The big story for the
spring 2024 menswear collection? The spectacle of it all. From enclosed bridges (Louis Vuitton, Kenzo) to moving floors (Dior Men) and palace-side cruise ships (Jacquemus), fashion shows continue to reach new heights as displays and demonstrations of power, wealth and access. I’ve seen more drones circling the shows than cameras snapping close-ups of the clothes we supposedly saw there. As for brand livestreaming, they’re getting better at capturing the scale of a scene by zoomingout, but luckily, on theVogue runway, we The business is still expanding.
The look this season is boyish suiting, such as a tailored jacket paired with tiny shorts (“Very short shorts, yes! These girls have beautiful legs!” Hermès designer Véronique Nachinian backstage). The classic schoolboy uniform has dominated the shows from Valentino and Givenchy to Ami and Paul Smith. What the hell are these shorts for? The big picture: Fashion is grappling with masculinity. How do you dress the modern man in a world where the typical man is outdated? Menswear starts and ends with tailoring, and as my colleague Luke Leitch points out in this season’s Vogue Club retrospective, designers are now asking us to go back to square one. The little boy suit is playful and non-threatening; it showcases a masculinity unencumbered by historical precedent.
There’s a certain lightness to this season, and it’s not just a response to the heat. Walter Van Beirendonck and Emporio Armani offered sheer tailoring, while Saint Laurent’s Anthony Vaccarello and Dries Van Noten opted for lightweight fabrics. This sophistication extends to this season’s key silhouettes, rendered in opulent style. Tank tops and tank tops, which dominated the runways last year and have now taken over the streets, have been replaced by halter tops and tank tops that expose the almost always thin bodies that wear them (but that’s a story for another report ). Interestingly, menswear often borrows from queer ways to express liberation—tank tops, camisoles, and airy frilly fabrics aren’t queer and gay trends, they’re community-first adoption of unfeminine clothing. Getting rid of the norm, now they are liberating everyone else.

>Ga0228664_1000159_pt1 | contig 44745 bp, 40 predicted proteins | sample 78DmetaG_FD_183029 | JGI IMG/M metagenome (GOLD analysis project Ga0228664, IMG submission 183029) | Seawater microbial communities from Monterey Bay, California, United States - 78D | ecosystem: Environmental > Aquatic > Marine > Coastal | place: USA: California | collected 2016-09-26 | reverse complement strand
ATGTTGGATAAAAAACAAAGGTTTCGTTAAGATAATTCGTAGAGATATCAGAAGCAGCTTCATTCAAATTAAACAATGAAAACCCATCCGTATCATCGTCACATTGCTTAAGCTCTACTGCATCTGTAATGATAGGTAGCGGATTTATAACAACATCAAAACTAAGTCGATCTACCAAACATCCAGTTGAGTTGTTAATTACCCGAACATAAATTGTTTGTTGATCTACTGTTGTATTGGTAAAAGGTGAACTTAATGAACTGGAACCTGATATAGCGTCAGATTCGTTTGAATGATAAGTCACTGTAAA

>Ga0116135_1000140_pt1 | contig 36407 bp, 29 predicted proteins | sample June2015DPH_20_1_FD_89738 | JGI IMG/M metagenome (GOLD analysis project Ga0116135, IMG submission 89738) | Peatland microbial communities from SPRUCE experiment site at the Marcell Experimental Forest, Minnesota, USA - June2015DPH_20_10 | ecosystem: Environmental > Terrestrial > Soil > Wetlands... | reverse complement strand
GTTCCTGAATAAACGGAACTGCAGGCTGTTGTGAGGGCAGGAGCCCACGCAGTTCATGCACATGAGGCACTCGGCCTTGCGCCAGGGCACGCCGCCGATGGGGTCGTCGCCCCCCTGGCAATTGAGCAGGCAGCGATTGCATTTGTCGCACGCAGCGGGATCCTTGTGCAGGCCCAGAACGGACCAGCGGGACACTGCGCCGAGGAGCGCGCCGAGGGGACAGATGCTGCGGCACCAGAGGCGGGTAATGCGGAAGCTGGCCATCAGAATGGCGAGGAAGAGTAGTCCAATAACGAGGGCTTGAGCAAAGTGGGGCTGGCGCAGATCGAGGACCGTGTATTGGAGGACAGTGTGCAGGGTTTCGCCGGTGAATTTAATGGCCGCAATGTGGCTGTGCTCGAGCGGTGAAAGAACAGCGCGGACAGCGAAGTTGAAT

Contrast this with the utilitarian detailing of Sacai’s partnerships that can be found everywhere, from Silvia Venturini Fendi’s Florence factory show to Chitose Abe’s Carhartt. But rather than suggesting a return to tradition, these invisible utility vests and tool belts suggest a suspension of masculinity as we know it: the men who wear these don’t spend long days in factories, and their carpenters The ring cannot hold a hammer.